Here comes the big profit lie

January 6, 2012: 5:00 AM ET

Wall Street expects corporate miracles in 2012, and that means trouble.

By Geoff Colvin, senior editor-at-large

FORTUNE -- Brace yourself for an increase in stupid, misleading, or illegal action by U.S. companies. The trend is inevitable. In fact, odds are it's already under way.

The problem is an old one, but we haven't seen it in a while, and memories are short. It's profit expectations -- they're insanely optimistic. Companies and the Wall Street analysts who follow them are forecasting profit increases that make Pollyanna look like Nouriel Roubini, which is not a pleasant image to contemplate. As managers strive desperately to make their impossible numbers, some will go astray. When reality catches up with them, investors will suffer. We saw it in 2006 and 2007, when analysts expected the global economic boom to go on forever. We saw it at a historic scale in the late '90s.

Now analysts and companies are projecting that after rising at rates of over 30% a year, profit growth will moderate -- not a blinding flash of insight given America's creeping economy, slowing growth in Asia, and potential cataclysm in Europe. Nonetheless, even in that profit-hostile environment, they're still forecasting strong, double-digit profit growth next year.

It makes no sense. Corporate profits as a percent of GDP are near their post-World War II high of about 10%, which was reached at the apex of the last boom. Are they really going to gallop ahead from that level? Their postwar average is about 6% of GDP. Long term, profits can't grow faster than the economy. Of course some of those profits come from regions growing much faster than the struggling West, but that provides little comfort. The World Bank's forecast of 2012 world GDP growth is all of 3.6%. Yet analysts surveyed by Thomson Reuters expect S&P 500 profits to grow 10% next year.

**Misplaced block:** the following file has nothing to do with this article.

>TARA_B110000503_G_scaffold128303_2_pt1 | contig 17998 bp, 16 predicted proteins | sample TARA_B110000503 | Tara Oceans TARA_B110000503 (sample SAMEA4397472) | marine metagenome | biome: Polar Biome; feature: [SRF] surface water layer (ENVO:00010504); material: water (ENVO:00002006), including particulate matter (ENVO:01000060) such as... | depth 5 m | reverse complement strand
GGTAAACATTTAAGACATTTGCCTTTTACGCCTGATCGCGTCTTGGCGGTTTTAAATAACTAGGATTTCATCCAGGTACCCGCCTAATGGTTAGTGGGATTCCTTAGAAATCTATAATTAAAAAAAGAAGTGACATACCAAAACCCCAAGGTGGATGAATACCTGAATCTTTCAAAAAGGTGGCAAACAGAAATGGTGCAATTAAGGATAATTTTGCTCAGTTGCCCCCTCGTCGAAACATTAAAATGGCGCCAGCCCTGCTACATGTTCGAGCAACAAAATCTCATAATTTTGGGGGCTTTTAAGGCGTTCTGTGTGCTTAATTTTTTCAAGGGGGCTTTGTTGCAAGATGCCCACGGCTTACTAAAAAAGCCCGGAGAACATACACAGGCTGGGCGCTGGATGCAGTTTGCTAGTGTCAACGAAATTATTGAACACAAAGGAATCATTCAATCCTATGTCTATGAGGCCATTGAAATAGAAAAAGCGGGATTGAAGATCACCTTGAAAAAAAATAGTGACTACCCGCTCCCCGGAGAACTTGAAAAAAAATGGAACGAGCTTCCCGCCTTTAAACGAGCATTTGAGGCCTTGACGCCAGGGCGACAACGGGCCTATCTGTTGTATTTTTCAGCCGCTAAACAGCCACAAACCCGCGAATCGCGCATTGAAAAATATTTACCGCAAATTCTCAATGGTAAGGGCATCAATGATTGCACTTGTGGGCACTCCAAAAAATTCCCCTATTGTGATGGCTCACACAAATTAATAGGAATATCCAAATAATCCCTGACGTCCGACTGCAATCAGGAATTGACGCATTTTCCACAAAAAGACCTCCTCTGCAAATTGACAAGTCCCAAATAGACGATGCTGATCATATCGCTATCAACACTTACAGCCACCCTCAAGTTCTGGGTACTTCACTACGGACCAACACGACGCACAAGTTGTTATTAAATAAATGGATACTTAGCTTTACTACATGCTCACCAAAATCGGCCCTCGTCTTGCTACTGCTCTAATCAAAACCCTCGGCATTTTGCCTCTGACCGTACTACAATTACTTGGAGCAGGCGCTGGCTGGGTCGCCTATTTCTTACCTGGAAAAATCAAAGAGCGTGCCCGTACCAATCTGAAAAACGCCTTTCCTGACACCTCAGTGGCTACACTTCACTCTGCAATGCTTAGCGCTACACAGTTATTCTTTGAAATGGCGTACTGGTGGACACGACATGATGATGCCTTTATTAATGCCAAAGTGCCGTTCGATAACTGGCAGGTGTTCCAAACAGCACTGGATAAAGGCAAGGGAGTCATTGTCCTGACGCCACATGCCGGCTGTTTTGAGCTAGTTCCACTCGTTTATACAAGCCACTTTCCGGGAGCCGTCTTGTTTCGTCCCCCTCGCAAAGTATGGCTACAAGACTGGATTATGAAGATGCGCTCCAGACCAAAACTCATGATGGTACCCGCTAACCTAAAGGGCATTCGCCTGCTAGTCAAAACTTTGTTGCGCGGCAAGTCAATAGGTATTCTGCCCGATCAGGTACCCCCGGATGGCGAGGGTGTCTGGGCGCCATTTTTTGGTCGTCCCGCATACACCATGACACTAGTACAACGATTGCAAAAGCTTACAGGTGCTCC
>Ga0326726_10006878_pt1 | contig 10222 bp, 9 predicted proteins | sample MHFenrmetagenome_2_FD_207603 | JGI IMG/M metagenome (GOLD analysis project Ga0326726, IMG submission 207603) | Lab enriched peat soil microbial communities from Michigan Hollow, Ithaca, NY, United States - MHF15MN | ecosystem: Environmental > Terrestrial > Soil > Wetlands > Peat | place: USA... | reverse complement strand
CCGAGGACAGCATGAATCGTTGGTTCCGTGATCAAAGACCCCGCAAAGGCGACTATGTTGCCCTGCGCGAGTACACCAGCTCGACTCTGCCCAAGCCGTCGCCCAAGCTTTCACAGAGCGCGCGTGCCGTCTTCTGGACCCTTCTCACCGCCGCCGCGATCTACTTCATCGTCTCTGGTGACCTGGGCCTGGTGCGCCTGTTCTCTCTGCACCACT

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It's not that the analysts are oblivious. It's that they're forecasting profits for individual companies, not for the whole market, and they still tend to fall in love with the companies they're covering. They also still rely heavily on guidance from those companies. So they repeatedly fool themselves into believing that even if the economy is going nowhere, the company they're analyzing will blow the doors off. And occasionally they'll be right. The result is that individually they think they're being reasonable, yet collectively they're nuts.

Managers get punished harshly for failing to meet expectations, even unrealistic ones, so in growing numbers they'll try to hit their targets by doing things they shouldn't. Think of them in three categories:

Stupid: The easiest way to hit profit targets is to cut expenses. Trouble is, many of the expenses that managers most frequently cut -- R&D, marketing, and employee training -- are expenses only under accounting rules; they're actually investments that pay off later. Unfortunately for those managers, investors aren't as clueless as they think. Research shows that markets whack the stocks of companies that cut today's costs in ways that hurt tomorrow's performance.

Misleading: Worse than misguided slashing, because it's harder to detect, is playing the accounting rules like a fiddle. Think of Enron's special purpose entities, which enabled it to increase profits through outfits in which it owned only a 3% stake.

Illegal: Various federal crimes can boost earnings impressively. HealthSouth (HLS) fraudulently adjusted its estimates of how much it would collect from customers; five CFOs went to prison. Capitalizing expenses makes costs magically disappear; that's what WorldCom did in a bigger way than any company before or since.

All those moves were committed by managers trying to meet profit expectations that couldn't be reached responsibly. Companies can at least reduce the temptation by refusing to make forecasts of their own, but for most the prospect of publicly dialing down expectations is just too painful. So the expectations live on, and managers keep trying to meet them. Most harmfully, many investors believe them -- even when, as now, they're clearly in fantasyland.

This article is from the January 16, 2012 issue of Fortune.

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